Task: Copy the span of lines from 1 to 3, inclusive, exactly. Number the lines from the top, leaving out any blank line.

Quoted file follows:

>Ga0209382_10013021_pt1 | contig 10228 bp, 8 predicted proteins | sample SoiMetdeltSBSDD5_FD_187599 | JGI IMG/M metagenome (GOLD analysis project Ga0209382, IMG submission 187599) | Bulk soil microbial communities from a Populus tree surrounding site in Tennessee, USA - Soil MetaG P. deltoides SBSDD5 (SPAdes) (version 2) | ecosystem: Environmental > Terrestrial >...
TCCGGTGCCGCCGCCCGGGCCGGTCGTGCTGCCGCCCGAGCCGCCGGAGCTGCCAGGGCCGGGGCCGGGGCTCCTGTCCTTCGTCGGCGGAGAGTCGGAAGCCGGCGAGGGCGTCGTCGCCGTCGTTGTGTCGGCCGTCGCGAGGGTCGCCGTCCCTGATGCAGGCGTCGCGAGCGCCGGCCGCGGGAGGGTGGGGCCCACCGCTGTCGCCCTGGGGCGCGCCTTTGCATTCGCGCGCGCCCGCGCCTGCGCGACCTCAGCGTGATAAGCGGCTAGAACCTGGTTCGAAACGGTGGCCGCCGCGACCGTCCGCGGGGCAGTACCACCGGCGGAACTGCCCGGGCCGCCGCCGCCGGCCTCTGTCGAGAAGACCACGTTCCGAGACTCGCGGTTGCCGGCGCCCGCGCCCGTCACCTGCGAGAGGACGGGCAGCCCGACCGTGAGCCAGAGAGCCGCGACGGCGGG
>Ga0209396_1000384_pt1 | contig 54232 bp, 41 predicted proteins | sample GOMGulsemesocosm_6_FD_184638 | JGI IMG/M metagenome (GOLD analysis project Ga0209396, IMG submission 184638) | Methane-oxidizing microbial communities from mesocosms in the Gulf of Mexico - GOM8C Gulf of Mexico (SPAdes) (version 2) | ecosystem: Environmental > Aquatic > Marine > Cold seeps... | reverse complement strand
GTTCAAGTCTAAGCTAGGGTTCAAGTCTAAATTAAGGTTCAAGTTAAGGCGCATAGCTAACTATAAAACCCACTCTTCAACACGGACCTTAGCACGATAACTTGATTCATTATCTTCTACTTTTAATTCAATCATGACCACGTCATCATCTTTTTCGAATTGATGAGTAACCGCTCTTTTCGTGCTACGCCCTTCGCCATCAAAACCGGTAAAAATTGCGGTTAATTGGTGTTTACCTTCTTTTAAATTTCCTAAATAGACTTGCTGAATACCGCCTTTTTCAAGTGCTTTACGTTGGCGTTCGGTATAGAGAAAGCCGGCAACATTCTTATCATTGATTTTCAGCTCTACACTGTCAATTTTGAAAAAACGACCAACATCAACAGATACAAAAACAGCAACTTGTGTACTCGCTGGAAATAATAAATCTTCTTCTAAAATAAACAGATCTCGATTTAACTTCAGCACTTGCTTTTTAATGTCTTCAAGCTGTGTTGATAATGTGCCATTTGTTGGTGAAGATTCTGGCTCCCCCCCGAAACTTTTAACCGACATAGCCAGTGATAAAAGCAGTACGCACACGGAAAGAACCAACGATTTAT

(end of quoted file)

>Ga0209382_10013021_pt1 | contig 10228 bp, 8 predicted proteins | sample SoiMetdeltSBSDD5_FD_187599 | JGI IMG/M metagenome (GOLD analysis project Ga0209382, IMG submission 187599) | Bulk soil microbial communities from a Populus tree surrounding site in Tennessee, USA - Soil MetaG P. deltoides SBSDD5 (SPAdes) (version 2) | ecosystem: Environmental > Terrestrial >...
TCCGGTGCCGCCGCCCGGGCCGGTCGTGCTGCCGCCCGAGCCGCCGGAGCTGCCAGGGCCGGGGCCGGGGCTCCTGTCCTTCGTCGGCGGAGAGTCGGAAGCCGGCGAGGGCGTCGTCGCCGTCGTTGTGTCGGCCGTCGCGAGGGTCGCCGTCCCTGATGCAGGCGTCGCGAGCGCCGGCCGCGGGAGGGTGGGGCCCACCGCTGTCGCCCTGGGGCGCGCCTTTGCATTCGCGCGCGCCCGCGCCTGCGCGACCTCAGCGTGATAAGCGGCTAGAACCTGGTTCGAAACGGTGGCCGCCGCGACCGTCCGCGGGGCAGTACCACCGGCGGAACTGCCCGGGCCGCCGCCGCCGGCCTCTGTCGAGAAGACCACGTTCCGAGACTCGCGGTTGCCGGCGCCCGCGCCCGTCACCTGCGAGAGGACGGGCAGCCCGACCGTGAGCCAGAGAGCCGCGACGGCGGG
>Ga0209396_1000384_pt1 | contig 54232 bp, 41 predicted proteins | sample GOMGulsemesocosm_6_FD_184638 | JGI IMG/M metagenome (GOLD analysis project Ga0209396, IMG submission 184638) | Methane-oxidizing microbial communities from mesocosms in the Gulf of Mexico - GOM8C Gulf of Mexico (SPAdes) (version 2) | ecosystem: Environmental > Aquatic > Marine > Cold seeps... | reverse complement strand